Food conveyors that are built with your process and application in mind also offer long-term value in other ways.

Integrated conveyor systems designed by a single supplier are easier to upgrade and expand as your business grows and develops. It’s easier to increase capacity and add functionality to equipment that comes from the same vendor.

It’s also possible to build more functionality into equipment that can be customized to your specific needs.

A food-grade conveyor sizes pieces of chewing gum.

For example, professional-grade vibratory conveyors can be designed to reorientate, spread, grade, and even separate materials on the go. They can even dewater washed products or allow cooked foods to cool while in motion, allowing you to reduce or even eliminate processing steps.

5. Vendor Experience

This value-added flexibility and functionality is only available, however, when you work with a professional food conveyor supplier capable of delivering solutions tailored to your needs. It also helps to partner with a company with extensive experience in the same food sector you work in. 

These dedicated suppliers offer extensive experience in best practices of food handling and processing you won’t find elsewhere, and the skills needed to put this knowledge to work.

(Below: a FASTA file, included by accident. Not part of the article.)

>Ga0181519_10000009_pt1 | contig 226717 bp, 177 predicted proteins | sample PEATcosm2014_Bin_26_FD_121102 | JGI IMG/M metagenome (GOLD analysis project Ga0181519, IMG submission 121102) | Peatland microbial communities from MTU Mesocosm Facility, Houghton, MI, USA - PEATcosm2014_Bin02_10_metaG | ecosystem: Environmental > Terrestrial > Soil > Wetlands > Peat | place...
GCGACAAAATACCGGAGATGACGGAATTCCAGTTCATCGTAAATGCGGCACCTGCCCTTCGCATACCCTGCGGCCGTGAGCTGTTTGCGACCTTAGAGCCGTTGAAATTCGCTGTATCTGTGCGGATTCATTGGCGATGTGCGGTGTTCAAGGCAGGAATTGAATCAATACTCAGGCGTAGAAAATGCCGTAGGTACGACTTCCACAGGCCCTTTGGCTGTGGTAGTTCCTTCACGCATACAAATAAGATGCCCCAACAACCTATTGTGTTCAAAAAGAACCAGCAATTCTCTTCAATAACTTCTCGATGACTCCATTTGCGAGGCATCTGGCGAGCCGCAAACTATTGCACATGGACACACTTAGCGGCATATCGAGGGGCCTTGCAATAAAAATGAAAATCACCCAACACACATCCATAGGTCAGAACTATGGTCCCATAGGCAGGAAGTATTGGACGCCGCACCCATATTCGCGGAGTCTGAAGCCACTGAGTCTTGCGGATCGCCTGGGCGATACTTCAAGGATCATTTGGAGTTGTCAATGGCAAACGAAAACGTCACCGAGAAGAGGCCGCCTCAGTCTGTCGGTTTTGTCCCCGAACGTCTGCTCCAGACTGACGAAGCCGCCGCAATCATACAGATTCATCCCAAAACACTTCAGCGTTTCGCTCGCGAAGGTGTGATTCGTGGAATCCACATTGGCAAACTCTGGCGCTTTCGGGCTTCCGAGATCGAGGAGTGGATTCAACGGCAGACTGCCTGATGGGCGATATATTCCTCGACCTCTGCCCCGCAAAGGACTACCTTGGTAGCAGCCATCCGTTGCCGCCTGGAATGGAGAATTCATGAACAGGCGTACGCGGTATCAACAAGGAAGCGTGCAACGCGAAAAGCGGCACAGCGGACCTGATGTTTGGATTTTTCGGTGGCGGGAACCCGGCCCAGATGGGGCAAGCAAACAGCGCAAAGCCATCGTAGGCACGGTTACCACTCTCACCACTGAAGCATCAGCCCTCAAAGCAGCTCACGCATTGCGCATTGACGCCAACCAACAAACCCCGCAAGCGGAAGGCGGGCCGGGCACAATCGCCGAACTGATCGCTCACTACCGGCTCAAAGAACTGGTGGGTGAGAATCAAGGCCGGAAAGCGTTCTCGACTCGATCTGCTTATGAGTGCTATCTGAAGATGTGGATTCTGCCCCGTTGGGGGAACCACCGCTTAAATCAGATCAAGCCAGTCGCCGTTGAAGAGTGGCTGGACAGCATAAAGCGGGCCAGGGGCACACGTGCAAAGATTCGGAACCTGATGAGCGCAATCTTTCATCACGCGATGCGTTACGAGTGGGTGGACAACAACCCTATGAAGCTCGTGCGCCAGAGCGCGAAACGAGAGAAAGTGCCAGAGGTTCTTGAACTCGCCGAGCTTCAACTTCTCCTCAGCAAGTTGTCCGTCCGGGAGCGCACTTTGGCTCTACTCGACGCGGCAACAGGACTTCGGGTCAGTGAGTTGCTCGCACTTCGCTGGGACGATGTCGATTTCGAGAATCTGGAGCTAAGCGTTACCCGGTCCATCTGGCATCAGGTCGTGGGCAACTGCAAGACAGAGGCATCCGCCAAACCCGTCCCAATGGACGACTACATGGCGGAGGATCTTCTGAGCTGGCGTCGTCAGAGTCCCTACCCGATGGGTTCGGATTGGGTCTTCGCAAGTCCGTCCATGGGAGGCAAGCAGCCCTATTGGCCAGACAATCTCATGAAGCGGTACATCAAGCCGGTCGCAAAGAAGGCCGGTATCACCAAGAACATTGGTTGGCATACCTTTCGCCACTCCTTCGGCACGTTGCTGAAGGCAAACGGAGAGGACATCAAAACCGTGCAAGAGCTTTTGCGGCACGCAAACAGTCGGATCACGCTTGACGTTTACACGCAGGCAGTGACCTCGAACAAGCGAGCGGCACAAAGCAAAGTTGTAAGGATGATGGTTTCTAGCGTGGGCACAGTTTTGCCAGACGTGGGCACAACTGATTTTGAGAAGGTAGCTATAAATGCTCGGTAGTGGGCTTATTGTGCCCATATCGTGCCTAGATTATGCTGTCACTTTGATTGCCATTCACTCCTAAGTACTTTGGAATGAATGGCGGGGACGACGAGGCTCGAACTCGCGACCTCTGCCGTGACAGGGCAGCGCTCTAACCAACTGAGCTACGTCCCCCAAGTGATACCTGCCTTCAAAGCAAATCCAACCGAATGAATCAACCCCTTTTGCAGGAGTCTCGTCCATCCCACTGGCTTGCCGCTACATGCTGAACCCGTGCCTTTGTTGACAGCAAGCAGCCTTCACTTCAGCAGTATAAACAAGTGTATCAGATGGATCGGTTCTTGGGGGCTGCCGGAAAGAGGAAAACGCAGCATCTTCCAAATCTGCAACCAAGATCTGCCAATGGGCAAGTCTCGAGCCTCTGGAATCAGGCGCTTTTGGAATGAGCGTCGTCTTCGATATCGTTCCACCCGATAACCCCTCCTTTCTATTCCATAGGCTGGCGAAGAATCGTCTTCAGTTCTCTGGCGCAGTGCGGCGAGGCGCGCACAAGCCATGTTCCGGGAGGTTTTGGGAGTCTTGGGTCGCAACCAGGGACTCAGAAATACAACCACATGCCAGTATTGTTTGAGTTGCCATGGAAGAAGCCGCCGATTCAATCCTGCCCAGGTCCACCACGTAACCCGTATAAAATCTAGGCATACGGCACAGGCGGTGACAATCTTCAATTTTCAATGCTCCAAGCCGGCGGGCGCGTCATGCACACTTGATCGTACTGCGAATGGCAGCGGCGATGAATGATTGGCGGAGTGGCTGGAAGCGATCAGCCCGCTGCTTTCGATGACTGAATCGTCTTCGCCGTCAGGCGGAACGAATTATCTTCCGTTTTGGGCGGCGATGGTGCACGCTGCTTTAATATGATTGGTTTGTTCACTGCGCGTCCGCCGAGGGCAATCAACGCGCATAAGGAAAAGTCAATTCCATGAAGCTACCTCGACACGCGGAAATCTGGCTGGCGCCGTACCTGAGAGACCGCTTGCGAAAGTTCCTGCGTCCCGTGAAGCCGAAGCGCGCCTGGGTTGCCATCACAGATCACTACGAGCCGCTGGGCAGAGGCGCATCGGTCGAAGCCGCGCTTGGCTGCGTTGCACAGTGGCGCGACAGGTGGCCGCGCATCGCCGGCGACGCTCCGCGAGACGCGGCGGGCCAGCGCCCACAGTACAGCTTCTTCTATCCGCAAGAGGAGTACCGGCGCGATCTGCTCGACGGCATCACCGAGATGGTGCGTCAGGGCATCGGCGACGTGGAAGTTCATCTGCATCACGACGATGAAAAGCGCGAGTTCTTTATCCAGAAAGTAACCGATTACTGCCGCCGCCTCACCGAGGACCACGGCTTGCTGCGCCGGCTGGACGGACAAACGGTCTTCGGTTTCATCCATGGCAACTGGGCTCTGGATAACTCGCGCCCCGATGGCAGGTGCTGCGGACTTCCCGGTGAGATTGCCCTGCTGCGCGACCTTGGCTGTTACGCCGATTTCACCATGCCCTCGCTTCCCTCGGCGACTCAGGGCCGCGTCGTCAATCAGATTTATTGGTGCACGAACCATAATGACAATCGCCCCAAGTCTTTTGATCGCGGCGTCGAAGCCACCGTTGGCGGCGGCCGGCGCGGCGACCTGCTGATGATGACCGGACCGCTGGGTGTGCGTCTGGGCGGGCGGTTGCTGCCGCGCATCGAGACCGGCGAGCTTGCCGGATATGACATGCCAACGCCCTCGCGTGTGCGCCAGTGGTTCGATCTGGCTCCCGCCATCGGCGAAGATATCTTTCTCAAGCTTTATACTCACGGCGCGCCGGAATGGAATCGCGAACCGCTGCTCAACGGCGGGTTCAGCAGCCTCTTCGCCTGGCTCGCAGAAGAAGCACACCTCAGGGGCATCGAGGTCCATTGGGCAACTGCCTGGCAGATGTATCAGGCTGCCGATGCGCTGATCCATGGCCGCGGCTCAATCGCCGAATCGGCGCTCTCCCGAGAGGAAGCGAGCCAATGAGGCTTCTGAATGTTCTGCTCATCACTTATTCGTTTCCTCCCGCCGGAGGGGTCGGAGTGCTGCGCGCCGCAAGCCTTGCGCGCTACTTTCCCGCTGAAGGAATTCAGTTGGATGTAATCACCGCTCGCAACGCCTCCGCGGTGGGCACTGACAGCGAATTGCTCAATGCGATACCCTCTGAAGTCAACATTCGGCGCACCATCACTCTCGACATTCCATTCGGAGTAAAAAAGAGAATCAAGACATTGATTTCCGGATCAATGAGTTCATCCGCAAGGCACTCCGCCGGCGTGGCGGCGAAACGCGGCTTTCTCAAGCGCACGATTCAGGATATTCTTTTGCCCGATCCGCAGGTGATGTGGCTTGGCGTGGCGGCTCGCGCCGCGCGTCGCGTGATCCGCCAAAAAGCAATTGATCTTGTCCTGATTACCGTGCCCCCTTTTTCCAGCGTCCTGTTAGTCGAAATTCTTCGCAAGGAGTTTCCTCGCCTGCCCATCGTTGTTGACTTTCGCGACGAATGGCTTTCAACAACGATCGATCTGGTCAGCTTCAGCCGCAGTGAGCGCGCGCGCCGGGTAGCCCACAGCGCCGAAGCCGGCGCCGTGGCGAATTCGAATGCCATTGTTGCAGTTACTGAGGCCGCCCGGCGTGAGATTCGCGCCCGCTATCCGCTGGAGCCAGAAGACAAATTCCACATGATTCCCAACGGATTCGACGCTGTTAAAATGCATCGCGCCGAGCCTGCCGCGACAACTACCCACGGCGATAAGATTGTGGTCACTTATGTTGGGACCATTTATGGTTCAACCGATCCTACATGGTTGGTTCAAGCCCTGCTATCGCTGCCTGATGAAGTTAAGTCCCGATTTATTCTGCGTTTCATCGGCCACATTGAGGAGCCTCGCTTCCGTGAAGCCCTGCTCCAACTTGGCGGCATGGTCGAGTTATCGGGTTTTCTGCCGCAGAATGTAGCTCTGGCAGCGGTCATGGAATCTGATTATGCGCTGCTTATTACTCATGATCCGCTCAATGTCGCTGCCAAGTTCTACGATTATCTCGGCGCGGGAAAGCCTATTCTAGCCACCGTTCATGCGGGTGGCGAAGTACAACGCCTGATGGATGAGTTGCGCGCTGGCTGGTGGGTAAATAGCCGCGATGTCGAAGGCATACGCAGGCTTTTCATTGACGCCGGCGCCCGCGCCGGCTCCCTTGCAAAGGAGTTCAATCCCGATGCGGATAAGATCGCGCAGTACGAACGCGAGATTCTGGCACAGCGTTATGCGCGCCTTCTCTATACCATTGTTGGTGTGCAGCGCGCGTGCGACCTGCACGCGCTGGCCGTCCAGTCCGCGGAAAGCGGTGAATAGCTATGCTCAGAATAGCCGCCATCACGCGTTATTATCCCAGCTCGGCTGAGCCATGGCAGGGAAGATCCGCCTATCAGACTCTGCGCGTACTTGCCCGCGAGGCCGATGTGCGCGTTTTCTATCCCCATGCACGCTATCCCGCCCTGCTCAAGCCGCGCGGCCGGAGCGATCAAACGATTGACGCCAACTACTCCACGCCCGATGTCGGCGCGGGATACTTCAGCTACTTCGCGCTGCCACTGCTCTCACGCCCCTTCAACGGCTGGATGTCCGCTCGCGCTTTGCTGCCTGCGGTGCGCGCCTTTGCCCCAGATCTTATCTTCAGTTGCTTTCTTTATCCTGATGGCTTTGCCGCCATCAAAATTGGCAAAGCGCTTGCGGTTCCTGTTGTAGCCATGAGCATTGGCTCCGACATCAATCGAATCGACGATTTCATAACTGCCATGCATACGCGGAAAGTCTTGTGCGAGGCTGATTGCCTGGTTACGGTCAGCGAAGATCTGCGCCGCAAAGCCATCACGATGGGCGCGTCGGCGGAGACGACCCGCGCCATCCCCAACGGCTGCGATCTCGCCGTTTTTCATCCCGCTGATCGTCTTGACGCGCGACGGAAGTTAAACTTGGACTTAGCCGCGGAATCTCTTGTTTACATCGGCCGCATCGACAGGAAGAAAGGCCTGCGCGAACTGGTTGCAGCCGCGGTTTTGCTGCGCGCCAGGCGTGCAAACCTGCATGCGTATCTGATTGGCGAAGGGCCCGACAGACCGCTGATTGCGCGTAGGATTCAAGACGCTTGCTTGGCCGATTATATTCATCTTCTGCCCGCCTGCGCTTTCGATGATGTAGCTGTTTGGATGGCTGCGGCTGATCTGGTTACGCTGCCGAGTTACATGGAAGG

In fact, across the food processing industry, while sector newcomers tend to look for the lowest price when sourcing conveying equipment, established players prefer to use equipment provided by one of just a few trusted suppliers.

6. After-Sales Service

There’s also a big difference in the levels of service provided by dedicated, established food conveyor equipment makers and more generic suppliers. For maximum return on your investment, look for a vendor that stands behind their equipment after the sale is completed. 

The best suppliers follow through on the work done to design and customize your equipment by ensuring the equipment is properly installed and your staff is fully trained.

Look also for companies that provide:

Of course, not all equipment providers have the scale and experience to provide this level of ongoing support. If you’re looking for a food conveyor partner for the long haul, make sure to find one that meets this criteria. 


If you’re a project manager overseeing a plant build-out or line upgrade, conveying equipment might be one of the last items on your list. But don’t let your food conveyor system become the weak link in your business’s value chain. 

Not only can skimping on the connections between your processes cost you more down the road, but you could be missing out on opportunities to add value to your operation by simplifying, streamlining, and combining steps into a single, seamlessly integrated whole.

PFI is a global leader in providing best-in-class sanitary conveying solutions that meet and exceed leading regulatory and industry food safety standards. With extensive experience across the food-processing sector, we are a trusted partner to many of the world’s leading food brands.

We have the knowledge and experience to help you find the best sanitary conveying solutions for your food processing needs plus the skills, scale, and dedication to deliver it to your exact specifications and support it for years—or decades—to come.

Learn more about our industry-leading sanitary equipment or contact us directly today.